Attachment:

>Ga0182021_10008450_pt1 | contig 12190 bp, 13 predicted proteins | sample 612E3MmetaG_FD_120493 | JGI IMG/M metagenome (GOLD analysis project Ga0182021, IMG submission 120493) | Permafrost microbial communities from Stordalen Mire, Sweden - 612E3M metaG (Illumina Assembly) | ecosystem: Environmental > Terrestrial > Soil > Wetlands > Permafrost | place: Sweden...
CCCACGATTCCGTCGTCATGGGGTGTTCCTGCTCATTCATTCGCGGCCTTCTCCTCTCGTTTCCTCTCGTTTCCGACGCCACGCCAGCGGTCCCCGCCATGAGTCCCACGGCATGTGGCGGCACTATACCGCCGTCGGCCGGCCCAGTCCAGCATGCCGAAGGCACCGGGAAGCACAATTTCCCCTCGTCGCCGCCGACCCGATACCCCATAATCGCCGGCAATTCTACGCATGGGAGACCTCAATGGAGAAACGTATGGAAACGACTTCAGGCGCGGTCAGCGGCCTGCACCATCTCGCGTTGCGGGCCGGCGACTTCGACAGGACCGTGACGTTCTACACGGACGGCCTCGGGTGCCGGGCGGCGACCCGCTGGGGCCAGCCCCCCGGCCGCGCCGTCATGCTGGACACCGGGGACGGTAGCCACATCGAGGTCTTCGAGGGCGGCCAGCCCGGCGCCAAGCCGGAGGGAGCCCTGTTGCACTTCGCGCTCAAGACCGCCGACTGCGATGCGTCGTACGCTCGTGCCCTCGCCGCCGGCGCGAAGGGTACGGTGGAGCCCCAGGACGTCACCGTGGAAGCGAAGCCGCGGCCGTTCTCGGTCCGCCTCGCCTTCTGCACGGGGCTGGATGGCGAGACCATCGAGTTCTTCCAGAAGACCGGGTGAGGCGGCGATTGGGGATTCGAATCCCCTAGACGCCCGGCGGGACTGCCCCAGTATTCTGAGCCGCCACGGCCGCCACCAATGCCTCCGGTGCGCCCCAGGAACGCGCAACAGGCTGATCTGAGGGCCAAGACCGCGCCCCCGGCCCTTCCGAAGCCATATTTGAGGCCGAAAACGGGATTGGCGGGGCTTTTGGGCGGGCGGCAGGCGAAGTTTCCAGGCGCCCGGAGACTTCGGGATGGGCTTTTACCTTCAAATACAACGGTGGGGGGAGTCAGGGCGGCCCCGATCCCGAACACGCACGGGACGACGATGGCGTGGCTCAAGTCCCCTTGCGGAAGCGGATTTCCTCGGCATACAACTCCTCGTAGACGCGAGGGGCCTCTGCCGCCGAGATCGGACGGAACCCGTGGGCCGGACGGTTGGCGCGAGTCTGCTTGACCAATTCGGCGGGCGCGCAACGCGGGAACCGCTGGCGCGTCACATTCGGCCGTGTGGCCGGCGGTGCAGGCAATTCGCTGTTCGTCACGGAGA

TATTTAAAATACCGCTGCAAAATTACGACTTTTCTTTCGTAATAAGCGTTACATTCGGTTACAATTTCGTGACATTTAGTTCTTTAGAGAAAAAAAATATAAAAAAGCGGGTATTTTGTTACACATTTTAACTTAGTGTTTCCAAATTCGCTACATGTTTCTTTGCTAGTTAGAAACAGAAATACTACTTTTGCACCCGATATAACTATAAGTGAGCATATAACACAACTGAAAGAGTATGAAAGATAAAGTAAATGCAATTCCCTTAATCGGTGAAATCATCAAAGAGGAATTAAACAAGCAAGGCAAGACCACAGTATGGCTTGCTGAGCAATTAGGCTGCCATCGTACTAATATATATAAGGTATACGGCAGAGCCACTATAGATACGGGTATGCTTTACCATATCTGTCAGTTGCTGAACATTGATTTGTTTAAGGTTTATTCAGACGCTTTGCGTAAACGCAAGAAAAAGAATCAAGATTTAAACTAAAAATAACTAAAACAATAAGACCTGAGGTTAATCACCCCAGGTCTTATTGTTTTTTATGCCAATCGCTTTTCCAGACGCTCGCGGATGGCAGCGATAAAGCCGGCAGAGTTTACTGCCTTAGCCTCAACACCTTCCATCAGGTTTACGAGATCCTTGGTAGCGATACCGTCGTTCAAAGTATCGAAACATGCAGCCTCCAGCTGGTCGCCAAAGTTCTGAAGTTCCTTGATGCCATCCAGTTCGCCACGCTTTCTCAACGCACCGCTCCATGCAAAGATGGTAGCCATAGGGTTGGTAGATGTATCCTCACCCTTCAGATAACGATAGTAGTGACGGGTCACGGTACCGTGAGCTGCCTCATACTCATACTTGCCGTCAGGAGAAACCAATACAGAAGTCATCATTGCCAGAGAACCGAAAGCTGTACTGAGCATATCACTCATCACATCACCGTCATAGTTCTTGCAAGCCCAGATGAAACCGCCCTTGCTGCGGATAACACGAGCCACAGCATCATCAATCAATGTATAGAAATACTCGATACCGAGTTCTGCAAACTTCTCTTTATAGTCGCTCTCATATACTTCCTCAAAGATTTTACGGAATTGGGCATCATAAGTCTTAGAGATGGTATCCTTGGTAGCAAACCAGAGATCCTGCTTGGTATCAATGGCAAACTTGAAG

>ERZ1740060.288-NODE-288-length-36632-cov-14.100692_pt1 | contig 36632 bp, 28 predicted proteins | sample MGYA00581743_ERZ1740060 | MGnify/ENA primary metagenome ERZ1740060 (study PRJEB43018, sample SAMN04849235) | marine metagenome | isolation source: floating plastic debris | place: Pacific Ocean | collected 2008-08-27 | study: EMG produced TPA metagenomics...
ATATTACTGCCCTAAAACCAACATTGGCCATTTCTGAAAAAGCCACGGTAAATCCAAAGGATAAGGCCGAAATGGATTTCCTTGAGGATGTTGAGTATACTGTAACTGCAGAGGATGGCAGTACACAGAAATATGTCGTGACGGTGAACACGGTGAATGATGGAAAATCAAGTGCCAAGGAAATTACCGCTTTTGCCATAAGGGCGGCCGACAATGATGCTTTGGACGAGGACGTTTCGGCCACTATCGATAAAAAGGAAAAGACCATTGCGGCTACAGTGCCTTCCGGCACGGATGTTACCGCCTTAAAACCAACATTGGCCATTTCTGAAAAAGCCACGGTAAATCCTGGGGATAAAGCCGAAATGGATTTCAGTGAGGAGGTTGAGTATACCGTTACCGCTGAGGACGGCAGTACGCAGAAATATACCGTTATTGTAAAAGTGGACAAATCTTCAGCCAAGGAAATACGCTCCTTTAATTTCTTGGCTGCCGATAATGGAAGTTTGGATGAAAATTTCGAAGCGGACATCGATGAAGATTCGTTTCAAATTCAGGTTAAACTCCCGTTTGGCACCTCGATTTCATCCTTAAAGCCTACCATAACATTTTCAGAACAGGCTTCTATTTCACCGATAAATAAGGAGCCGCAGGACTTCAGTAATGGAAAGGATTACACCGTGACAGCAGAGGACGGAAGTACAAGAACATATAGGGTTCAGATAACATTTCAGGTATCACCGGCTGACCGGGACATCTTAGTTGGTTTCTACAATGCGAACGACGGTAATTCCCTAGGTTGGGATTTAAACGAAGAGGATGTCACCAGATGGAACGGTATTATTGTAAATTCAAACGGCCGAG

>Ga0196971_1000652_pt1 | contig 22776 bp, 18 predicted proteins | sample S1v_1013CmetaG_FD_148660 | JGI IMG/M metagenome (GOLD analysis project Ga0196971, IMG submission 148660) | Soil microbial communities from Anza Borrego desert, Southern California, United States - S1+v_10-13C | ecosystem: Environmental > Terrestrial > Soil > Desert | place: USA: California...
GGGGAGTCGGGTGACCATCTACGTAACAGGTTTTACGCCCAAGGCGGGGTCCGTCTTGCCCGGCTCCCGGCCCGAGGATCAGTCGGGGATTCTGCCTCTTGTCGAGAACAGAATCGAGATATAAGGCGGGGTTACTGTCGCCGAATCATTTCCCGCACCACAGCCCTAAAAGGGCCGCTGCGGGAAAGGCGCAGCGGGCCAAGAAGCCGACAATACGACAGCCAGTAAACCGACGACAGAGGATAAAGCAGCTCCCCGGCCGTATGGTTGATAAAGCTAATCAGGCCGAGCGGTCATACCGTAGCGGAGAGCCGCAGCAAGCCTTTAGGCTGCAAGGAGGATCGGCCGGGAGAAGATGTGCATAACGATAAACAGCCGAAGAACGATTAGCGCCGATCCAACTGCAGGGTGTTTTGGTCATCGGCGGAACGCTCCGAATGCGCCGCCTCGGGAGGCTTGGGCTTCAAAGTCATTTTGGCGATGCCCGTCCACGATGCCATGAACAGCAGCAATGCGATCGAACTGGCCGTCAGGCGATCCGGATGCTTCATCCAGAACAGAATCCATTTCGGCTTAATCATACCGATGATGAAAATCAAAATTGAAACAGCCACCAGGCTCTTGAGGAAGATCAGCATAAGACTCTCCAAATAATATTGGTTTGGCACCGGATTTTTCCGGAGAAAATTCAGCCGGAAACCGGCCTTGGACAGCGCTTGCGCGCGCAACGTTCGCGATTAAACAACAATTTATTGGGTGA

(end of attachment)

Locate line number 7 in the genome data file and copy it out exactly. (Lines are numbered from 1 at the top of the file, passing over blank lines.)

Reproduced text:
GGGGAGTCGGGTGACCATCTACGTAACAGGTTTTACGCCCAAGGCGGGGTCCGTCTTGCCCGGCTCCCGGCCCGAGGATCAGTCGGGGATTCTGCCTCTTGTCGAGAACAGAATCGAGATATAAGGCGGGGTTACTGTCGCCGAATCATTTCCCGCACCACAGCCCTAAAAGGGCCGCTGCGGGAAAGGCGCAGCGGGCCAAGAAGCCGACAATACGACAGCCAGTAAACCGACGACAGAGGATAAAGCAGCTCCCCGGCCGTATGGTTGATAAAGCTAATCAGGCCGAGCGGTCATACCGTAGCGGAGAGCCGCAGCAAGCCTTTAGGCTGCAAGGAGGATCGGCCGGGAGAAGATGTGCATAACGATAAACAGCCGAAGAACGATTAGCGCCGATCCAACTGCAGGGTGTTTTGGTCATCGGCGGAACGCTCCGAATGCGCCGCCTCGGGAGGCTTGGGCTTCAAAGTCATTTTGGCGATGCCCGTCCACGATGCCATGAACAGCAGCAATGCGATCGAACTGGCCGTCAGGCGATCCGGATGCTTCATCCAGAACAGAATCCATTTCGGCTTAATCATACCGATGATGAAAATCAAAATTGAAACAGCCACCAGGCTCTTGAGGAAGATCAGCATAAGACTCTCCAAATAATATTGGTTTGGCACCGGATTTTTCCGGAGAAAATTCAGCCGGAAACCGGCCTTGGACAGCGCTTGCGCGCGCAACGTTCGCGATTAAACAACAATTTATTGGGTGA